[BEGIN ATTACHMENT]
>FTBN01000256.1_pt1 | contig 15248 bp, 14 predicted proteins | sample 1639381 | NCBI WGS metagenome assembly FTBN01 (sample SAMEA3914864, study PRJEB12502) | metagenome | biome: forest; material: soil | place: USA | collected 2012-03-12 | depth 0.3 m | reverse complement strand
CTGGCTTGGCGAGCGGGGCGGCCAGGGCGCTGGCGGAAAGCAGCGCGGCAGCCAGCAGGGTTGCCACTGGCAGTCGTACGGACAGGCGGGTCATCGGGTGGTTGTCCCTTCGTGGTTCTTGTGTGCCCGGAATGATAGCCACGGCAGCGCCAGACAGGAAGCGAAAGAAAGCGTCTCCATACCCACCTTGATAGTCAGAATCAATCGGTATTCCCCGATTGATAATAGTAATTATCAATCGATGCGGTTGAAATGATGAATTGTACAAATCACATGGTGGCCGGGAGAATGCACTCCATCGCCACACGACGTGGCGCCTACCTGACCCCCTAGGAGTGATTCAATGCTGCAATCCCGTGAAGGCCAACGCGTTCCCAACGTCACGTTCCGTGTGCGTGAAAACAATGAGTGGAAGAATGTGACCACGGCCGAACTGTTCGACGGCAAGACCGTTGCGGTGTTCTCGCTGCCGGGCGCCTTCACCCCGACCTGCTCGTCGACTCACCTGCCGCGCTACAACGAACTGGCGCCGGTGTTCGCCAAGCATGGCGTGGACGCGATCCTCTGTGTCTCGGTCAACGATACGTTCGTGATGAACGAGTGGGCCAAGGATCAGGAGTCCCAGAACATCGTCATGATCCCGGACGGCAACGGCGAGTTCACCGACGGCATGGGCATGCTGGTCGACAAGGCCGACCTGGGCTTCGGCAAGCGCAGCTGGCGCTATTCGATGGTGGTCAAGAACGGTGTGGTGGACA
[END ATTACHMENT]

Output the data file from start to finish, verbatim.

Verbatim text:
>FTBN01000256.1_pt1 | contig 15248 bp, 14 predicted proteins | sample 1639381 | NCBI WGS metagenome assembly FTBN01 (sample SAMEA3914864, study PRJEB12502) | metagenome | biome: forest; material: soil | place: USA | collected 2012-03-12 | depth 0.3 m | reverse complement strand
CTGGCTTGGCGAGCGGGGCGGCCAGGGCGCTGGCGGAAAGCAGCGCGGCAGCCAGCAGGGTTGCCACTGGCAGTCGTACGGACAGGCGGGTCATCGGGTGGTTGTCCCTTCGTGGTTCTTGTGTGCCCGGAATGATAGCCACGGCAGCGCCAGACAGGAAGCGAAAGAAAGCGTCTCCATACCCACCTTGATAGTCAGAATCAATCGGTATTCCCCGATTGATAATAGTAATTATCAATCGATGCGGTTGAAATGATGAATTGTACAAATCACATGGTGGCCGGGAGAATGCACTCCATCGCCACACGACGTGGCGCCTACCTGACCCCCTAGGAGTGATTCAATGCTGCAATCCCGTGAAGGCCAACGCGTTCCCAACGTCACGTTCCGTGTGCGTGAAAACAATGAGTGGAAGAATGTGACCACGGCCGAACTGTTCGACGGCAAGACCGTTGCGGTGTTCTCGCTGCCGGGCGCCTTCACCCCGACCTGCTCGTCGACTCACCTGCCGCGCTACAACGAACTGGCGCCGGTGTTCGCCAAGCATGGCGTGGACGCGATCCTCTGTGTCTCGGTCAACGATACGTTCGTGATGAACGAGTGGGCCAAGGATCAGGAGTCCCAGAACATCGTCATGATCCCGGACGGCAACGGCGAGTTCACCGACGGCATGGGCATGCTGGTCGACAAGGCCGACCTGGGCTTCGGCAAGCGCAGCTGGCGCTATTCGATGGTGGTCAAGAACGGTGTGGTGGACA